Vaginal odor. Yep, we said it. We’re going to talk about how vaginal odor can be caused by complications associated with diabetes.
We know that our bodies are bacteria breeding grounds. Most of this bacteria is good and helps our bodies run correctly. For example, we take probiotics to help keep the levels of healthy bacteria up. Your vagina’s pH level is mostly determined by type and amount of bacteria inside.
The vagina is home to countless numbers of bacteria which coexist in perfect harmony, most of the time. Sometimes, however, bad bacteria takes over, creating imbalance. When this happens, you usually start experiencing unpleasant symptoms, and one of those is odor.
Some of us are more at-risk of infection than others. For instance, if you’re a diabetic, you’re at higher risk of developing yeast infections and bacterial vaginosis (BV).
As such, you should know the signs and symptoms of these conditions. You should also know what you can do if you develop one of them, and how you can prevent them.
That’s where we’ve got your back! We’ve got all the info you need to know about managing “down there” odor and helping keep your vagina health in check, even if you’re prone to infections because of diabetes. First, let’s talk about these infections and what causes them.
Yeast or BV: What’s the Difference?
Both yeast infections and BV are caused by an overgrowth of bacteria inside your vagina, but the bacteria responsible for the overgrowth are different, which makes each condition a bit different. Here’s how to determine which is which.
Simply put, a yeast infection is an overgrowth of yeast inside your vagina. Yeast is always present in the vagina in small amounts, but sometimes conditions inside your vajay promote the overgrowth of yeast. That overgrowth is what causes an infection.
If you have a yeast infection, you’ll have some very uncomfortable symptoms.
– Burning and itching. You’ll experience burning and itching both inside your vagina and on and around your vulva (the outer area of your vagina, including your clitoris). This can be mild to severe, depending on how bad your infection has become.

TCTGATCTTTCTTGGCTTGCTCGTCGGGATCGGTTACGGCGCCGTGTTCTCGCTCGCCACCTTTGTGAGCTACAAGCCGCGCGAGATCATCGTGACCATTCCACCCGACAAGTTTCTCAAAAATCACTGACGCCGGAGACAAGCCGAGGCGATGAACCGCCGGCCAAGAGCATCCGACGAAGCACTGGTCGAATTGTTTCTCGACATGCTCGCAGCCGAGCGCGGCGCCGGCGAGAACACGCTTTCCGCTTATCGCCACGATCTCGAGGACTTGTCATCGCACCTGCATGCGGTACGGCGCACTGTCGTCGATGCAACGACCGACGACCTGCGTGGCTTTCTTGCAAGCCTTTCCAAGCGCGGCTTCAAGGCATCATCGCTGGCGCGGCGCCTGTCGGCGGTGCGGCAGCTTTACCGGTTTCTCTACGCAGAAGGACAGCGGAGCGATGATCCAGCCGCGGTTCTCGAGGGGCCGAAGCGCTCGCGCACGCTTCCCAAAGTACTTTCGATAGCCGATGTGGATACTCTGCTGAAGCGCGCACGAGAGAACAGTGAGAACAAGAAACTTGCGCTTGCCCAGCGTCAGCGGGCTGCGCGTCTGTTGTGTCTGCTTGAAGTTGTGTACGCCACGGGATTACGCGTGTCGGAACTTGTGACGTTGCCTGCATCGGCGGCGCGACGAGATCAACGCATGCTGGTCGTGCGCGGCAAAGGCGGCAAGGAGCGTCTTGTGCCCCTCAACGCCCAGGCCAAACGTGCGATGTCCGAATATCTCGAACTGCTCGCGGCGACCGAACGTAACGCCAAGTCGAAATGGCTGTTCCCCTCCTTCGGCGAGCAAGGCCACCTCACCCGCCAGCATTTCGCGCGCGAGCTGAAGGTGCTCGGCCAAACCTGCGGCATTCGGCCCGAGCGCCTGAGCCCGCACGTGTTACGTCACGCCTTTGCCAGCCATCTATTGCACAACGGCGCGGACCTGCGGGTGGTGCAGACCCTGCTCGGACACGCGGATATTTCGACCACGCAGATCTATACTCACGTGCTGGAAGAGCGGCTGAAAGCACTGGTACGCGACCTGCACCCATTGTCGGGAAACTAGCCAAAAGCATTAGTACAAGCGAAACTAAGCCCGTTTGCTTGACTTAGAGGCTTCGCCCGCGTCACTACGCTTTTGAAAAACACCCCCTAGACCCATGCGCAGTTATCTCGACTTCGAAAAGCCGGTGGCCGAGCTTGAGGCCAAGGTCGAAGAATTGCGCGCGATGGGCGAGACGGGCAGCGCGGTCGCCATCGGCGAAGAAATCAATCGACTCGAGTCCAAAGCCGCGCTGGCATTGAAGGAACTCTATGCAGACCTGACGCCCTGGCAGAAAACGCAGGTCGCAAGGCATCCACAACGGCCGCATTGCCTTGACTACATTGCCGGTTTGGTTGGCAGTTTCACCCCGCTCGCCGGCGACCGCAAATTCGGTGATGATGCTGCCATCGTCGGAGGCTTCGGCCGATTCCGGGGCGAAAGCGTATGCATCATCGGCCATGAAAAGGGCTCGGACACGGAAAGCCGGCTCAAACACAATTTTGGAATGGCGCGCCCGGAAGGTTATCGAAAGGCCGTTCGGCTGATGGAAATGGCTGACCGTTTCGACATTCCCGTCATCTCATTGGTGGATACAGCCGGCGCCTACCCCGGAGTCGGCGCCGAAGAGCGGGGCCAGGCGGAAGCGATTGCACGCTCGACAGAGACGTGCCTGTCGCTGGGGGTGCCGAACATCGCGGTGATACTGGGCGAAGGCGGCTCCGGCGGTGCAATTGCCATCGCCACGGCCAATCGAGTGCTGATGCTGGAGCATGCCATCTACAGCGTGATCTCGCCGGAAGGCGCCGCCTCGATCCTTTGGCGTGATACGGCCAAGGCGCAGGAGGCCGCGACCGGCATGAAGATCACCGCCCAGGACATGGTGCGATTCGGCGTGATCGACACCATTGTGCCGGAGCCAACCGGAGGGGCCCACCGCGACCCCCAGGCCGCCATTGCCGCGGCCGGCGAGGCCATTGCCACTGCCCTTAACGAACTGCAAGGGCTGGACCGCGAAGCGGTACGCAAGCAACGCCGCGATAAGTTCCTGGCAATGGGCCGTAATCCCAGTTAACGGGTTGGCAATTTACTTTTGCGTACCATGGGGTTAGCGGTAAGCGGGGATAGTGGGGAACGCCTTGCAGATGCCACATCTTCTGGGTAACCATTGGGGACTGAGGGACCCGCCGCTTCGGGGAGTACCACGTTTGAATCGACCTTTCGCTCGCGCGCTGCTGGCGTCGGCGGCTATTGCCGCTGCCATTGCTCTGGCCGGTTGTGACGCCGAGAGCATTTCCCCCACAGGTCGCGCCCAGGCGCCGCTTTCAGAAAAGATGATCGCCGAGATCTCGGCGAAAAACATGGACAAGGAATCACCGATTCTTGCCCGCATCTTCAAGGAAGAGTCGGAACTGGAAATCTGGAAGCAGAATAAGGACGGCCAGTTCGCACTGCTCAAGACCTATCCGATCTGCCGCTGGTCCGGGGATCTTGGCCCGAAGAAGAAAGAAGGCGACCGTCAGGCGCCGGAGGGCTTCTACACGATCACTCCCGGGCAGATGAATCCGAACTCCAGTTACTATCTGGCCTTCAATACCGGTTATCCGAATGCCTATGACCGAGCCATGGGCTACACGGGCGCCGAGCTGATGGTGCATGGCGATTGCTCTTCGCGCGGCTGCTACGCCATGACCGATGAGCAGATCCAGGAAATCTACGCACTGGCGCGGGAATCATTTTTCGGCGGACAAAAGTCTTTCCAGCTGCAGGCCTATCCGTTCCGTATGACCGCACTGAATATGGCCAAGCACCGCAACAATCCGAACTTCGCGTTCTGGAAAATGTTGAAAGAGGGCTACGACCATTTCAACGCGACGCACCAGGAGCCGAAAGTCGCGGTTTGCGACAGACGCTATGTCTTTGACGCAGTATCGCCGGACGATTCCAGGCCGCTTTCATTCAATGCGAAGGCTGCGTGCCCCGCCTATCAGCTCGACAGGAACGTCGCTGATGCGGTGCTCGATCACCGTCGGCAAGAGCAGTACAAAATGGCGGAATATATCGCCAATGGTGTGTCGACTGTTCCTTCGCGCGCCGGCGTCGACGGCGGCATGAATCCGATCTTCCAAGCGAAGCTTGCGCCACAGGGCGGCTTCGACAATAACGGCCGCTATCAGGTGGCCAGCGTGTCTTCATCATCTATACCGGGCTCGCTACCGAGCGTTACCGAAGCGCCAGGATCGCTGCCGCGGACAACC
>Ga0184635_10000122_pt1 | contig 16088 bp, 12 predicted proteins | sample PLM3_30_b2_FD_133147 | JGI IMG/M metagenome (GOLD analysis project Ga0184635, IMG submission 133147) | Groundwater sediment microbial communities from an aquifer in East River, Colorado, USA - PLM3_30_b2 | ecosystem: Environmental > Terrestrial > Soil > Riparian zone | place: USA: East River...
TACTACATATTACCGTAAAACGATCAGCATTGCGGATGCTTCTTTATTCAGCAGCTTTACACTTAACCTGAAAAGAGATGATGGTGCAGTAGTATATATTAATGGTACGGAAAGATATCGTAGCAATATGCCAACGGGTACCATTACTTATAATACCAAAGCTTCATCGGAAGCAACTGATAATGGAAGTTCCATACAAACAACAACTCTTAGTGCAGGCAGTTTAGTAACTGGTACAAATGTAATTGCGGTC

– Discharge. Possibly the yeast infection’s most recognizable symptom is a thick, white, chunky discharge often compared to the consistency and color of cottage cheese. Yeast infection discharge can also be thin and watery, but white and chunky is the most common.
– Redness, pain, and swelling. Yeast infections can cause your labia to swell and become irritated and red. You may also experience pain during sex, urination, or when you’re wiping.
– Mild Odor. Most of the time, a yeast infection won’t leave you wondering why your nether regions smell like seafood. If you do experience an odor related to a yeast infection, it will likely be very mild.
Yeast infections can be caused by certain medications, high blood sugar (we’ll talk more about this later), and even sitting in damp gym clothes for too long.
Bacterial Vaginosis (BV)
Bv is also caused by bacterial overgrowth, but from a different bacteria. This bacteria isn’t quite as lowkey as yeast.
Symptoms of BV include:
– Vaginal itching. This can occur inside the vagina and on the vulva and can be moderate to severe.
– Multi-colored discharge. Grey, green, yellow; BV discharge is colorful and can change from one color to another and back again.
– Burning sensations. You may have burning along with itching that you experience more when you’re peeing. Because it’s common to experience burning while peeing when you have BV, you can sometimes confuse BV with a urinary tract infection.
– Foul odor. No joke — it’s strong. The bacterial overgrowth from BV smells fishy, and is especially prevalent after sex and while having your period. This scent is a totally normal side-effect of BV, and does not mean your lady parts are dirty or that you just have body odor. We promise!
BV is often triggered by a change in your vagina’s pH balance. A change in the pH level can be caused by sex, your period, pregnancy, menopause, or douching.